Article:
The Guardian, one of Britain’s popular dailies, published an article last year by Stephen Buranyi concerning what he calls “The staggeringly profitable business of scientific publishing.” Some companies in the ‘business’, according to him, have annual revenues exceeding a billion pounds. We tend to associate such large-scale businesses with sectors like software, automobile, healthcare, entertainment etc. Even people in the field of science find it weird to talk of a staggering profit in the enterprise of scientific publishing. The reason being that, if anyone is to profit from such a massive industry, it should ideally be the scientists themselves. However, that doesn’t seem to be happening. Instead, they find themselves weeping over the sparse research funding.
Buranyi in the aforementioned article roughly separated the issue into two parts– one talks of the malaise in the current scientific publishing scenario and the other deals with how the former connects to the rise and fall of Robert Maxwell, the man who designed the contours of today’s publishing world. Scientific work is ‘communicated’ by the scientist to a journal, which then outsources it to select scientists who are competent in that specific research area to review (peer review) the work. Once it gets reviewed and recommended to be accepted, the journal agrees to publish it in print and online, where the print copies (or online subscriptions) are sold to institutes and individuals to be read by scientists. Buranyi contrasts this model with other thriving publishing industries to bring out the difference between the two. In popular print media, the publisher pays the writers/reporters as well as the people who review and proofread work which is then finally bought by the public in the market.
There are at least three elements that create conflict within this existing framework. One is the fact that most scientific journals are published by corporate conglomerates that have nothing to give to or take from science (except, of course, money). Most of these companies now own and publish multiple journals and in some cases, hundreds of journals across various scientific disciplines are run by a single company. Secondly, the scientific ‘work’ comes without any remuneration and none of the reviewers get any monetary benefit (although editorial board members, who are also scientists, are usually paid). Finally, the journal publishers charge an exorbitant amount to virtually sell it to the same people who are providing the input for almost free of cost. To rub salt on the wound, the subscription prices are raised as per the convenience of the publishers.
How does such an enterprise actually thrive to make steep profits in the first place? There are multiple factors at play. First and foremost, there are no regulatory bodies or guidelines for scientific publishing. This is both good and bad. Good, because any attempt to regulate science would be detrimental to the field itself. No one gets to decide how many journals of plant science or astronomy there can be. On the other hand, it’s bad because in case of a crisis in the industry, there is no authority to which scientists can report to. Moreover, journals form the primary source of reference for research. As a result, researchers are forced to put up with price increases in journal subscriptions.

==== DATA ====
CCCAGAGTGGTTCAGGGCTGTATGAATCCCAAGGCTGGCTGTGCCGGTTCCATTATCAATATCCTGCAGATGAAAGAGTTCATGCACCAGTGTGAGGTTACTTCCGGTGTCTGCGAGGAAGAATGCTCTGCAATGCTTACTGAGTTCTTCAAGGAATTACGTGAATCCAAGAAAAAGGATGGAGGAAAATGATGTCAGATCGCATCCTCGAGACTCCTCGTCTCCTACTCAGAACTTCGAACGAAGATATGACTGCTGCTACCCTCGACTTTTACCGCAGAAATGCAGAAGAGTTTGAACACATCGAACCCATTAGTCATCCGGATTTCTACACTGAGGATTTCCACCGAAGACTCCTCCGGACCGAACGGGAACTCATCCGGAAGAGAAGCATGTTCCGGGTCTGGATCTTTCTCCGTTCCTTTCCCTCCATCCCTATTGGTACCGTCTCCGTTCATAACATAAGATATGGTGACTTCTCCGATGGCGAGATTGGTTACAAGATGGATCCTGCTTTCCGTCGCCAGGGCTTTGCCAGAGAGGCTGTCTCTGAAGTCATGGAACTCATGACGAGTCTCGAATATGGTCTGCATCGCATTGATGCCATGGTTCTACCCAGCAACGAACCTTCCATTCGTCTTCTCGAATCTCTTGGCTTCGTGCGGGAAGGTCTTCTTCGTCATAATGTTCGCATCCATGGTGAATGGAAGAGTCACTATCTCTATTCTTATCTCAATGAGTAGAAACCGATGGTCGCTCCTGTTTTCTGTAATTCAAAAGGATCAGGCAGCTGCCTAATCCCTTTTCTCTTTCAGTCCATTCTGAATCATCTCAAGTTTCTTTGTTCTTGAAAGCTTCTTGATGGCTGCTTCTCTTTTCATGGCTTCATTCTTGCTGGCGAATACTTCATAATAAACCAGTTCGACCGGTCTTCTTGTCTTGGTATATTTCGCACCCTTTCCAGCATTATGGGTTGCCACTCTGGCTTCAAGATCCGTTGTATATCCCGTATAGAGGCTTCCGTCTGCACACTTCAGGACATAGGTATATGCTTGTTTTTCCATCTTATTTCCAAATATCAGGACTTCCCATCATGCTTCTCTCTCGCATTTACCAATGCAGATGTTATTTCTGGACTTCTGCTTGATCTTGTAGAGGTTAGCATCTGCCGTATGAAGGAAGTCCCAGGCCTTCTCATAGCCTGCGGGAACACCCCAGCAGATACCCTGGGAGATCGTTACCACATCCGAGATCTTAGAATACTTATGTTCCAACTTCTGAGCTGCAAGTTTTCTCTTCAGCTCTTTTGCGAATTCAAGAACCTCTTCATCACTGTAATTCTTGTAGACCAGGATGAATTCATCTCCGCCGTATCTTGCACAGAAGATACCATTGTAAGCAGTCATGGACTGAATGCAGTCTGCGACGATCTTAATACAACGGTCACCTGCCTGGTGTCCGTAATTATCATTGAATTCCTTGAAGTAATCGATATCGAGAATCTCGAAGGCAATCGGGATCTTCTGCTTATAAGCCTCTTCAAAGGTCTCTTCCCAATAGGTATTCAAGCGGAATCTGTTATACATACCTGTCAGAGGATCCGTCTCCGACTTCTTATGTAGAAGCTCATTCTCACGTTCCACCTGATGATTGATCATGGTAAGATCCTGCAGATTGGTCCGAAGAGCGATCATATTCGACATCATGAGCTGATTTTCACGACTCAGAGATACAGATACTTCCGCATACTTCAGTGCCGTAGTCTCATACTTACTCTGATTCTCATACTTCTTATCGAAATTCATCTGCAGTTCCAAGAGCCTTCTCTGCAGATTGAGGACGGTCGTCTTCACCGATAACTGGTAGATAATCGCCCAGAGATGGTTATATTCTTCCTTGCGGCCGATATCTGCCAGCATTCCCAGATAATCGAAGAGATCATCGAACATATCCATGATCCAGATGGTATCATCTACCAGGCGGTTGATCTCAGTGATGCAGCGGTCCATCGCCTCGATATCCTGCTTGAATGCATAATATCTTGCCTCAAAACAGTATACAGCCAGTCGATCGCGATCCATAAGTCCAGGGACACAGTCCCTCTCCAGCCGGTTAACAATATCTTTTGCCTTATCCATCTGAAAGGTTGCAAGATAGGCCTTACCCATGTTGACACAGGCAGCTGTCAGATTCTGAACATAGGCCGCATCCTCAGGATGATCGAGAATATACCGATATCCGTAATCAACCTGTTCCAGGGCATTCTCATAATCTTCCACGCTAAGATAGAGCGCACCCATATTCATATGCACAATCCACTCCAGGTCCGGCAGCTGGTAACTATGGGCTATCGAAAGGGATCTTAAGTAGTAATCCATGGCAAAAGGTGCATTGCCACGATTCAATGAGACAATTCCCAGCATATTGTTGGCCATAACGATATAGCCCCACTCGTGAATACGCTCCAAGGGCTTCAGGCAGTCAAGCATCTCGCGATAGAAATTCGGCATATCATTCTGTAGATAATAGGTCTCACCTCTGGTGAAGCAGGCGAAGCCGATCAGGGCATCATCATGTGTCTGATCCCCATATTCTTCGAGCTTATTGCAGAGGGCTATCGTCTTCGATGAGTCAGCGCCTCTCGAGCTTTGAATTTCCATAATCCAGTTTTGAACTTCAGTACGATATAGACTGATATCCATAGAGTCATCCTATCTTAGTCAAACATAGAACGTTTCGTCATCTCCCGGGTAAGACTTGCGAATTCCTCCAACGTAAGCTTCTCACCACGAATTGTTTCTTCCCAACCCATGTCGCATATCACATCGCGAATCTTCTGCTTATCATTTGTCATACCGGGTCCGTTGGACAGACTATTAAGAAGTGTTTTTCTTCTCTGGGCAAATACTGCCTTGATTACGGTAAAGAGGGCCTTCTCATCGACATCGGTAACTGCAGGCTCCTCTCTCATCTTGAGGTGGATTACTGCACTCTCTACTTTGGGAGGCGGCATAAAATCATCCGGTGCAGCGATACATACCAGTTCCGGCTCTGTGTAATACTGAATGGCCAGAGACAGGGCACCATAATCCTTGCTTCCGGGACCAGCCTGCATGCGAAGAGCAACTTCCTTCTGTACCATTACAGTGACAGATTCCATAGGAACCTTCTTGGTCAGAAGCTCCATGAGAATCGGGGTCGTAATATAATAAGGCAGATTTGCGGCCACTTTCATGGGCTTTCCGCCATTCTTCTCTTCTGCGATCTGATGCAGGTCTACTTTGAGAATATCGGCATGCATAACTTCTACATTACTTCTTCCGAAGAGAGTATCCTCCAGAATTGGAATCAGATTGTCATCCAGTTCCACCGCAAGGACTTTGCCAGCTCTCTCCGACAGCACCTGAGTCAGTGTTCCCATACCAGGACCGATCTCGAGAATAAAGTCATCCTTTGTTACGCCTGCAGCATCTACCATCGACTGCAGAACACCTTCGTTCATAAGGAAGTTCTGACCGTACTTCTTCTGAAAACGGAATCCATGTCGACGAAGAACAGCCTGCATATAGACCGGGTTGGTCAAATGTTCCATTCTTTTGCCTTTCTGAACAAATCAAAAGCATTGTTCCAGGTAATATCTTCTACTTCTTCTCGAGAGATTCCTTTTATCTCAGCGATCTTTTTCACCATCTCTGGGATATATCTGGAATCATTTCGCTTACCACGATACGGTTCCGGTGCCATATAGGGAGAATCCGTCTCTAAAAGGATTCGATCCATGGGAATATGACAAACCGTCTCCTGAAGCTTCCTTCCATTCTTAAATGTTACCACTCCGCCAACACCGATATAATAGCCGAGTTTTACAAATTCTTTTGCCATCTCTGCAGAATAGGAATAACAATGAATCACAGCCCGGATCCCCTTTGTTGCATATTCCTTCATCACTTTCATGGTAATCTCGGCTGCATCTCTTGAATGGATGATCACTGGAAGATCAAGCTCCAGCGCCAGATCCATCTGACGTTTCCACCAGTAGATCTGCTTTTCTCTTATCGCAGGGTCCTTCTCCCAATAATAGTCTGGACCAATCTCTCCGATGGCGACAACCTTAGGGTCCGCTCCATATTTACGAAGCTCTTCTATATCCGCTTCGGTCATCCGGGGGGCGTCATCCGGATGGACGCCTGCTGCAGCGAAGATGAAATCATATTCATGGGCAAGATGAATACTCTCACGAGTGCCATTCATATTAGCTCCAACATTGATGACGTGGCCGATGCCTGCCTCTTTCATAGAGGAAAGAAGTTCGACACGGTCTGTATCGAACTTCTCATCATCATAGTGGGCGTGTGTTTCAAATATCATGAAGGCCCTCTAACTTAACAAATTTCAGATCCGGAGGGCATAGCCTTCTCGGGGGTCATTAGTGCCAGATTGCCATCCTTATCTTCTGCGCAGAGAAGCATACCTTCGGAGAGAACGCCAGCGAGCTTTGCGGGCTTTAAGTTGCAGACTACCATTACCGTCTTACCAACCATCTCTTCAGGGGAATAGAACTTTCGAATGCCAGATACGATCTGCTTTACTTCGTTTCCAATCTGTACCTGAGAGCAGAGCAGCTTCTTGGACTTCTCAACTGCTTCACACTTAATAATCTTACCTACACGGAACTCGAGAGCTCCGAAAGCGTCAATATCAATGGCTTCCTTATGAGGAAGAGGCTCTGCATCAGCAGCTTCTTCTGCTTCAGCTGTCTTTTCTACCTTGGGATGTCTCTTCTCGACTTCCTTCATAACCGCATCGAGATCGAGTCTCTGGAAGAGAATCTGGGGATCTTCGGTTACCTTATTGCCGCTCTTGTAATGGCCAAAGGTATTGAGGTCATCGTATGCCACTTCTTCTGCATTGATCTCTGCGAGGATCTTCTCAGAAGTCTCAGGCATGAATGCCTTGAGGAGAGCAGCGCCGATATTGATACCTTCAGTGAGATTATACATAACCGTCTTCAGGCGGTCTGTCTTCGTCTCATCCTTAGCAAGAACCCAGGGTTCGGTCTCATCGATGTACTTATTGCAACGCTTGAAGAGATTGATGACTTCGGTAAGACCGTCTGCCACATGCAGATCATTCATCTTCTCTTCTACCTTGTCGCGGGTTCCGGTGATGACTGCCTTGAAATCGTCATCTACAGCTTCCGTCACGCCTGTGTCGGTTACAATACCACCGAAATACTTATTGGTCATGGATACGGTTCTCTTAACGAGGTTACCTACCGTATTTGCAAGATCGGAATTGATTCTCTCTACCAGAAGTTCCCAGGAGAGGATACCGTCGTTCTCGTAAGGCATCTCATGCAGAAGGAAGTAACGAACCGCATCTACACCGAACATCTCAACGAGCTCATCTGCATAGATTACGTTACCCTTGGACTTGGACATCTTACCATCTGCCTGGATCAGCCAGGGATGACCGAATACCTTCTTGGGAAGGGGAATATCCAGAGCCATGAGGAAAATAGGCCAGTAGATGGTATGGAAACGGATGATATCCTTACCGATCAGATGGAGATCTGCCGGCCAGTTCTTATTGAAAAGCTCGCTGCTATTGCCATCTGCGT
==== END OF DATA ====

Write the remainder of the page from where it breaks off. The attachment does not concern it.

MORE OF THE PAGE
Buranyi proposes for scientists to own and shoulder responsibility for their work. This cannot stop at analyzing the data and sending it for publication, but must also include actually publishing it. In other words, researchers should also be publishers. This is where people as a unit come to the fore rather than as individuals. Science academies – which for many centuries had been carrying the message of science – can be the cradles on which scientific publishing can take a new lease of life. This is not entirely novel, as before the slow takeover of journals by bigwigs, these were being published by science academies and societies. A small fraction of the journals continue to be published by scientific academies and associations. Some notable and famous examples in this list include Science, Proceedings of the National Academy of Sciences (PNAS), and other niche journals in various subject areas.
If science academies and scientific associations are able to publish the journals by themselves, it may augur well for the whole community and solve a range of issues. The entire profit from journal subscriptions would return to scientists, which would to an extent alleviate the fund-crunch experienced by researchers. This would also answer questions around the relevance of spending public money for basic research. If the publishing industry produces the same amount of profit as currently being made, scientists could even become self-sufficient. There wouldn’t be any question of conflict as producers as well as consumers are scientists (as opposed to the current scenario where the producers are scientists and the end consumers are publishers who are, in a way, outliers).
At this point, it is imperative to invoke those golden words: “ It’s easier said than done.” It is very simple to suggest this as a possible remedy. But to take on big companies and resuscitate science academies and associations – many of which have lost their esteem and relevance over time – is a herculean task. This requires researchers to break the ice with each other for the collective benefit of the scientific world. To create a Nature out of the Proceedings of the Royal Society is definitely not easy, but hope still glimmers – albeit at a distance.
Following is the link to Stephen Buranyi’s article published in The Guardian: https://www.theguardian.com/science/2017/jun/27/profitable-business-scientific-publishing-bad-for-science
Written by Pavithran Narayanan
Graduate Student at the University of Delhi South Campus